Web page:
When Vaughn realized the depth of her boyfriend's hobby, she promptly squelched it. "[He's] coming into contact with a lot of grimy people, going out of town hustling," she says. "And I don't like spending my nights alone."
Wright, under the sudden trance of a comfortable home and a concerned woman, put down the controller, and even stopped practicing for the upcoming Challenge in Pittsburgh. His Xbox gathered dust and was even injured when Vaughn angrily yanked the cord out of the console. "Shut-up money" had become nothing more than a mythical concept, a catchphrase from a former life. And the only action he saw happened at the dining-room table: "He hustled me in Connect 4!" Vaughn says. "While he's letting me win a few, he's studying how I play the game."
"Like I said," Wright says smugly, "everybody has a pattern."
But hot meals and new love can only suppress an addiction for so long. After a while, Wright started clamoring for the sticks again. He was eyeing the Pittsburgh Challenge — a chance to shake off the dust and catch up with old Madden chums. "There's got to be something for me," he told her.
Wisely, Wright had dutifully attended Vaughn's cheerleading meets over the previous several weeks. Finally, she gave in. "I want him to support my cheerleading," she says, "so I realized I had to support his Madden."
After the first two opponents in Pittsburgh, Wright's third is a true test. He's Brian Delph, a brawny 21-year-old 50 Cent look-alike in a backward hat and matching Nikes. The Sandusky kid was featured on Madden Nation. He's known simply as "Delph."
More onlookers pack around the TV. When Wright picks the Dolphins to play with, Delph snickers. "What?" wonders a spectator, and that says it all: Miami may be Wright's favorite team, but the virtual version is just as hopeless as the real-life squad.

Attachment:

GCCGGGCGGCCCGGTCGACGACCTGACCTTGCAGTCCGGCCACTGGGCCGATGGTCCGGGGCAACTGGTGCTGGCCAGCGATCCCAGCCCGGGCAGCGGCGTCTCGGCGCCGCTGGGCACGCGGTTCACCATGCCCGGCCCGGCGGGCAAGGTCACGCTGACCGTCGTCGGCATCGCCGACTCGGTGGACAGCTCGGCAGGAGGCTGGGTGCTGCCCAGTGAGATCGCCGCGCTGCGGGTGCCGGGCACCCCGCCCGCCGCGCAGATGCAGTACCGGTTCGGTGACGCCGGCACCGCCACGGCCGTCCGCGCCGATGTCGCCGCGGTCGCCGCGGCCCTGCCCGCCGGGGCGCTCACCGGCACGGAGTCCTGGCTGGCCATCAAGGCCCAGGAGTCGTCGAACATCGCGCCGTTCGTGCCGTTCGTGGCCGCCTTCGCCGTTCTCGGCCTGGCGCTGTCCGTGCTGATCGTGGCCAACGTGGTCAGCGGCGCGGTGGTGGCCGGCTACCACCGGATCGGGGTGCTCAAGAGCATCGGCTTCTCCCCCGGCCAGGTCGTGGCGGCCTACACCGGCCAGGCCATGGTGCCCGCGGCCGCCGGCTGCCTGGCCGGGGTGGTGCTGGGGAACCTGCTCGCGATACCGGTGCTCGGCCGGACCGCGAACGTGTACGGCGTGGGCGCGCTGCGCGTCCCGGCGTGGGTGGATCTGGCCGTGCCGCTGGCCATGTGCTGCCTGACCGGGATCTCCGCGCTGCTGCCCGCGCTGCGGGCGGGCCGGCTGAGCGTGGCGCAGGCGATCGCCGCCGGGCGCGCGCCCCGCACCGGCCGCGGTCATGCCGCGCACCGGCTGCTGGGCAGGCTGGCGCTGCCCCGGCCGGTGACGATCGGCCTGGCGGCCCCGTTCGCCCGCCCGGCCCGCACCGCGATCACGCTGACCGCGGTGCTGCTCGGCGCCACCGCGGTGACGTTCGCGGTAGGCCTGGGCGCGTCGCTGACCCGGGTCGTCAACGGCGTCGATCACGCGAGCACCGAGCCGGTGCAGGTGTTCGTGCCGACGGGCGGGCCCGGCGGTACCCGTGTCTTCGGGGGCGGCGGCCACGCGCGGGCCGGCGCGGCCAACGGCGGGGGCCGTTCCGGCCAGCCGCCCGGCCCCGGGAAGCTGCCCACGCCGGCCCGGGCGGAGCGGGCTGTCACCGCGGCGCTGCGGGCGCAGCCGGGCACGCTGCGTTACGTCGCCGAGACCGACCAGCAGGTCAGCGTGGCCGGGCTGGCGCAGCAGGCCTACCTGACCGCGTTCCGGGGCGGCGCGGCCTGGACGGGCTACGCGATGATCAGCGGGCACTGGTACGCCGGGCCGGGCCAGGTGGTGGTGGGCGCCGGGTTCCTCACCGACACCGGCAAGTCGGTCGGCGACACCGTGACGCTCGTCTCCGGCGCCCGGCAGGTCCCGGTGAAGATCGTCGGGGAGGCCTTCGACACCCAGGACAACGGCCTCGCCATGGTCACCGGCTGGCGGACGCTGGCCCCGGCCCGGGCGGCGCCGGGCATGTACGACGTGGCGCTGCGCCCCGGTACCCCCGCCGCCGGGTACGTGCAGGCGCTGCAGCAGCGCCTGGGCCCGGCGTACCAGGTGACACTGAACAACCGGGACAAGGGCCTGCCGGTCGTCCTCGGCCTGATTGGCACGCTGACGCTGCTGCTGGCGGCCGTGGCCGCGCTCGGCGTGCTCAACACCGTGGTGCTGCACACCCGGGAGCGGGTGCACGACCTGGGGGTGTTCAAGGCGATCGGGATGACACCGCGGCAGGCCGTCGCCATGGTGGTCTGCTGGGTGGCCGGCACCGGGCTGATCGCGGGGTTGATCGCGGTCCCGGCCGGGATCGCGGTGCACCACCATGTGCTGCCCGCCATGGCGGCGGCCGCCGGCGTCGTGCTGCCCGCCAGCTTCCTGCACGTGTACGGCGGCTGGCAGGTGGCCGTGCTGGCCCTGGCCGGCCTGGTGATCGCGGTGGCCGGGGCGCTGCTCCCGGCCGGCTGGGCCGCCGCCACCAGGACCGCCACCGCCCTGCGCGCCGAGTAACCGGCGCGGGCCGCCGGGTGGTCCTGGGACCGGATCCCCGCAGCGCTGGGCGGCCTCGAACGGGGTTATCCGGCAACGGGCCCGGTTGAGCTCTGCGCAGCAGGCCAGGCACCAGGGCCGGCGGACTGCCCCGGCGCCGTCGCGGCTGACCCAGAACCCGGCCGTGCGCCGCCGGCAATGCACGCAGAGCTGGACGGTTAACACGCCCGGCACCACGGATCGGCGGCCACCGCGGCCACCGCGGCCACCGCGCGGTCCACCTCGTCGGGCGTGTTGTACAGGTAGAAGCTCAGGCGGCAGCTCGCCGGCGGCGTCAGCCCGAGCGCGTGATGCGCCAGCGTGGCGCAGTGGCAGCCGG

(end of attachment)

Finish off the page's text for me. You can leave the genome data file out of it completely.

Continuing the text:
After falling behind, Wright somehow finds himself in position to tie the game. His quarterback tosses a sure touchdown pass to a receiver, and Wright (the real-life version) jumps and spins to celebrate. But when his eyes return to the screen, he realizes: The pass was incomplete.
In the third quarter he misses a field goal, an unheard-of error in Challenge play. "Hell yeah!" Delph screams. He points at Wright's back and makes a face that can be interpreted only as "Who's this dude?"
Wright loses 17-14, eliminated by the first real talent he's faced. After the game, he looks dazed as he rubs his bald head, which glimmers with perspiration. "What happened when I thought it was a touchdown and I turned around?" he's asking, but nobody cares to answer. The crowd has scattered, off to root on the new wave of Madden elite.
"He used to be the man in Cleve-land," eulogizes Taylor. "But he's an adult now."
It's a week after the Dolphins debacle when Wright lumbers past the bass-shaking screen door and into Upscale. He senses that his days in competitive Madden may be numbered — like Taylor said, he's an adult now, and adults can't devote six-hour sessions to perfecting a spin glitch.